Wednesday, September 24, 2008

Is Nuance the Second Coming of Lernout & Houspie?

Over at the gethuman blog, speech industry analyst Walt Tetschner has a provocative piece asking whether Nuance Communications is starting to look like a rerun of Lernout & Houspie, the Belgian company that rolled up speech-recognition companies, but collapsed in 2001 due to an accounting scandal.

(Nuance, then known as ScanSoft, bought up many of the L&H assets.)

Tetschner, who runs the firm Voice Information Associates, writes:

    Nuance continues to be a house-of-cards that is likely to come crashing down. The only question is when. Nuance does not generate GAAP profits. It shows proforma profits by excluding a huge amount of stock compensation. Naive investors buy the stock based on distorted information from top management, but knowledgable management keeps selling the stock. The growth rate is inflated through acquisitions that are enormously over-priced. A lack of transparency and distortion of the truth by Nuance top management continues to make it a challenge to figure out just what Nuance is really doing.

    The activities of Nuance Communications bear a striking resemblance to what L&H was doing prior to imploding in early 2000.

    Belgian-based L&H was once the world's leading maker of speech technology software. In early 2000, reports of accounting irregularities surfaced that prompted arrest of the company's founders. It sought reorganization under bankruptcy laws in the United States and Belgium. The situation led in October to the firm being declared insolvent and its assets being put up for sale.

    A few of the more obvious similarities are 1) a highly aggressive M&A program that was attempting to eliminate competitition and 2) constant distortion of reality by the corporate management.

    The two companies routinely grossly overpaid for acquisitions that were being made. They then attempted to distort this. For example: Nuance is paying $160 million for SnapOn and is then attempting to distort this by measuring with speculative future revenue contributions.

It's a fiery piece worth a read if you're in the speech rec space...

Labels: , , ,


Anonymous Anonymous said...

Walt is a well known crank in the industry. It's shocking to me that anyone pays attention to what he has to say. His post is littered with emoticons with their tongues sticking out.

As with his critiques of telephony automated applications, in this analysis he does not offer many facts to bolster his claims.

I'm not saying that I'm a fan of Nuance. In fact, far from it. While they have the best tech in the industry, their management is not employee friendly. I do see their litigious behavior worrisome.

Paul Ritchie is driven by the desire to dominate any industry he plays in. I'm sure that there is some measure of greed in there.

Also, in public companies, it is very common for executives to sell off their shares quite frequently. Most (if not all) will have algorithmic stock plans set up to sell shares at predefined intervals.

September 24, 2008 12:28 PM  
Anonymous Walt Tetschner said...

Nuance responds! It should be apparent that this is coming from Nuance. Too bad that they don’t have the courage to admit it and instead hide behind a poorly done cover.

Nuance starts with character assassination. Classic approach! If you aren’t able to argue the facts, then you resort to this.

Next, Nuance states that claims are not supported by many facts. Most of the statements that I made were simply a statement of fact that is difficult to refute.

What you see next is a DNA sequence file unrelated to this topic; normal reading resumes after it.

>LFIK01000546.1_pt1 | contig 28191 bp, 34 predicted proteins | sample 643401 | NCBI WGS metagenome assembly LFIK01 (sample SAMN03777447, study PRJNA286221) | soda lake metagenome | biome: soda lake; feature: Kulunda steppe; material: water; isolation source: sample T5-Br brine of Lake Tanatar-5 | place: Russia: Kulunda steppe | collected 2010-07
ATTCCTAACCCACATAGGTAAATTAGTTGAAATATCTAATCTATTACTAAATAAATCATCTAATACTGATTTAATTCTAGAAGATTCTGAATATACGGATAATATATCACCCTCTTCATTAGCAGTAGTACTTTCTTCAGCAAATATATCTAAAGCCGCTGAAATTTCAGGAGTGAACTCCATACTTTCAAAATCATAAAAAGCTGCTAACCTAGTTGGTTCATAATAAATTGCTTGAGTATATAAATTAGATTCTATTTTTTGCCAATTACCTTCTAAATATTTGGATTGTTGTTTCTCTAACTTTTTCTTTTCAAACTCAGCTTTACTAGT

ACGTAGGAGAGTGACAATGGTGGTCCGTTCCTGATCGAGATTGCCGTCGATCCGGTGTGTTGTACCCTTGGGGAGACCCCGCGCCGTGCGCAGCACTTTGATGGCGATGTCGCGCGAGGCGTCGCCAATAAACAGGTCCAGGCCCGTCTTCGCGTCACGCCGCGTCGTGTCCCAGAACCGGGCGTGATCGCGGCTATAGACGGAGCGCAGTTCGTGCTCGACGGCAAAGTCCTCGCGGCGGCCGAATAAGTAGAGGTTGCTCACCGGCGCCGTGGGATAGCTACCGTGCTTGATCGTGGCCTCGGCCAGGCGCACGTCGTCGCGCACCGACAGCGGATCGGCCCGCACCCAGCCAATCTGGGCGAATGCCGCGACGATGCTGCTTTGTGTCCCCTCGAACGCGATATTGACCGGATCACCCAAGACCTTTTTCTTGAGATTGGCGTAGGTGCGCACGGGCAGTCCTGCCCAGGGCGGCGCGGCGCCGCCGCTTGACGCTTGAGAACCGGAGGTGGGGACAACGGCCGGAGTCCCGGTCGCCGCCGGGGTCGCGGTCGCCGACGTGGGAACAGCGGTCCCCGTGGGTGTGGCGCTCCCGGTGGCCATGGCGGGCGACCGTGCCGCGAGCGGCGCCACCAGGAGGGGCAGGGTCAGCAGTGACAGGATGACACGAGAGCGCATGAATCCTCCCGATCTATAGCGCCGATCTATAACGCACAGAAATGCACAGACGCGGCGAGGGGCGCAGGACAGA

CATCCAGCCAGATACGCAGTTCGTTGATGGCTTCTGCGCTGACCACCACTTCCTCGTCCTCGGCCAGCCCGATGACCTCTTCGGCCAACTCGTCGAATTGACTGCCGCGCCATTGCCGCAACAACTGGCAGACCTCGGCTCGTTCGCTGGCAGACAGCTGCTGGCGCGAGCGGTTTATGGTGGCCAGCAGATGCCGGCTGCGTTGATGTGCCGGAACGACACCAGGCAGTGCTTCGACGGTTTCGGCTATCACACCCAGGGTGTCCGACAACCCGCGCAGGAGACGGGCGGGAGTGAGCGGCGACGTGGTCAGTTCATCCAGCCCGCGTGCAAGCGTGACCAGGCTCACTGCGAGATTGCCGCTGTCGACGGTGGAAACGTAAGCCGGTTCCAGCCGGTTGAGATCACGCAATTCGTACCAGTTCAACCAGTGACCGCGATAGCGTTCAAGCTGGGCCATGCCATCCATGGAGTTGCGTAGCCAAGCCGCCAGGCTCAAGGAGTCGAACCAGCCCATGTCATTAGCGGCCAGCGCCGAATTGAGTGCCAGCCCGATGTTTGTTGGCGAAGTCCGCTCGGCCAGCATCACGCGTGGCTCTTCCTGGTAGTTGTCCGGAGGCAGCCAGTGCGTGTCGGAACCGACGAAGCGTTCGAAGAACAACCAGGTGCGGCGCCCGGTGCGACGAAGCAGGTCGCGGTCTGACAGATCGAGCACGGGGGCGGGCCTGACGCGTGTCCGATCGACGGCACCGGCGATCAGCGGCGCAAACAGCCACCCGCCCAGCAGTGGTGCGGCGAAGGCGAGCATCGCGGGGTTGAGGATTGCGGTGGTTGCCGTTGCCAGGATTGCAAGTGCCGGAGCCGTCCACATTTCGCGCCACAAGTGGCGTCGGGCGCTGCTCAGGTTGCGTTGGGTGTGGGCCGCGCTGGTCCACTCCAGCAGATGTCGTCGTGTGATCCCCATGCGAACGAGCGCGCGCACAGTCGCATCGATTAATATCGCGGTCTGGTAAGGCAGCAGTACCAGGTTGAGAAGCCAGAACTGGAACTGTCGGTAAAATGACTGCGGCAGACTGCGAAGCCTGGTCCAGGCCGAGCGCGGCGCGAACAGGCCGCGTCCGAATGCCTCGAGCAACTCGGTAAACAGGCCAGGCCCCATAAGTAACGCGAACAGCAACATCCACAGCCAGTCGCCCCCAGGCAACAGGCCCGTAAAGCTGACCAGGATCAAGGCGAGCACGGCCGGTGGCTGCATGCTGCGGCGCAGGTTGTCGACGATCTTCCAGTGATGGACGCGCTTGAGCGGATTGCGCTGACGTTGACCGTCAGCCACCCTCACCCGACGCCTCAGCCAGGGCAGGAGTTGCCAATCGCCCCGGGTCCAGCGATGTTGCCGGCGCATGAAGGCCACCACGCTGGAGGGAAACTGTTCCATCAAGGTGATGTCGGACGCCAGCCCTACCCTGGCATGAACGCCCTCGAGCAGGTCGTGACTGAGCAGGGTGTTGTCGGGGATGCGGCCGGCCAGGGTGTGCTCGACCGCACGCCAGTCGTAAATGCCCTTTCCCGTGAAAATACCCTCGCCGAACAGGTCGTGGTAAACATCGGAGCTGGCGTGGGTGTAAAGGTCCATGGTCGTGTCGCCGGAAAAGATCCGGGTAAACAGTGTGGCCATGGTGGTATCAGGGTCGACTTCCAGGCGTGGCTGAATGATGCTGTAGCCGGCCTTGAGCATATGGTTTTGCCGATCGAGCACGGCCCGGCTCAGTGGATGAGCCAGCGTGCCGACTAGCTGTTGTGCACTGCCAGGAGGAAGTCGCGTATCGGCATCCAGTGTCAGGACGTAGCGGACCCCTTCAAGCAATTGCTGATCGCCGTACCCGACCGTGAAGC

Curiously, Nuance does defend the insider stock sales.

Nuance states that “they have the best tech in the industry”, which makes it clear that this was written by Nuance. Outside of Nuance, it’s virtually impossible to find anyone in the industry that would agree with this. If Nuance had better technology than vlingo, then they would not be suing vlingo.

Perhaps Nuance is looking for a more detailed presentation of each of the sixteen (16) items so that they can better understand what they mean. We will do this. Stay tuned!

Nuance defends the insider sales by claiming that “everyone does it”. Nuance executives selling Nuance stock is difficult to see as something that supports a long-term confidence in the company.

Here are some facts:
On Friday, May 30. 2008, four top Nuance executives sold over 300,000 shares of Nuance stock for almost $6 million, Share price was over $19.75.

Nuance had a public stock offering on Tuesday, June 4, 2008. By June 11, 2008 (a week after the public stock offering) Nuance’s stock price had dropped to $15.80, which represented almost a 20% decline. This looks like a pretty clear case of violating insider trading regulations.

This does not appear to be an isolated instance at Nuance.

Table NS-1 is a summary of the Nuance stock sales that were done by Nuance insiders during the last year showing the sales amount and the timing. Note that insider sales spiked during fiscal Q1, 2008 and fiscal Q3, 2008 and that the bulk of the sales in these two quarters were made just prior to the announcement of a public stock sale by Nuance. This seems like an incredibly inappropriate (and illegal) thing for Nuance executives to do, considering how punitive insider trading laws are. Selling stock just prior to a public stock sale is a huge no-no.

Table NS-1
Nuance Insider Stock Sales During Fiscal 2008
Q4, 2008 Q3, 2008 Q2, 2008 Q1, 2008
Shares 150,000 586,171 209,793 691,303
Sales x$000 $2,291 $11,280 $3,562 $12,637
NI (GAAP) NA -$9,866 -$13,723 -$15,425

October 10, 2008 11:01 AM  
Anonymous senti said...

The emoticons with tongues sticking out in Walt's post are a (mis-)rendering of the html paragraph < p > tag.

November 4, 2008 11:28 AM  

Post a Comment

Links to this post:

Create a Link

<< Home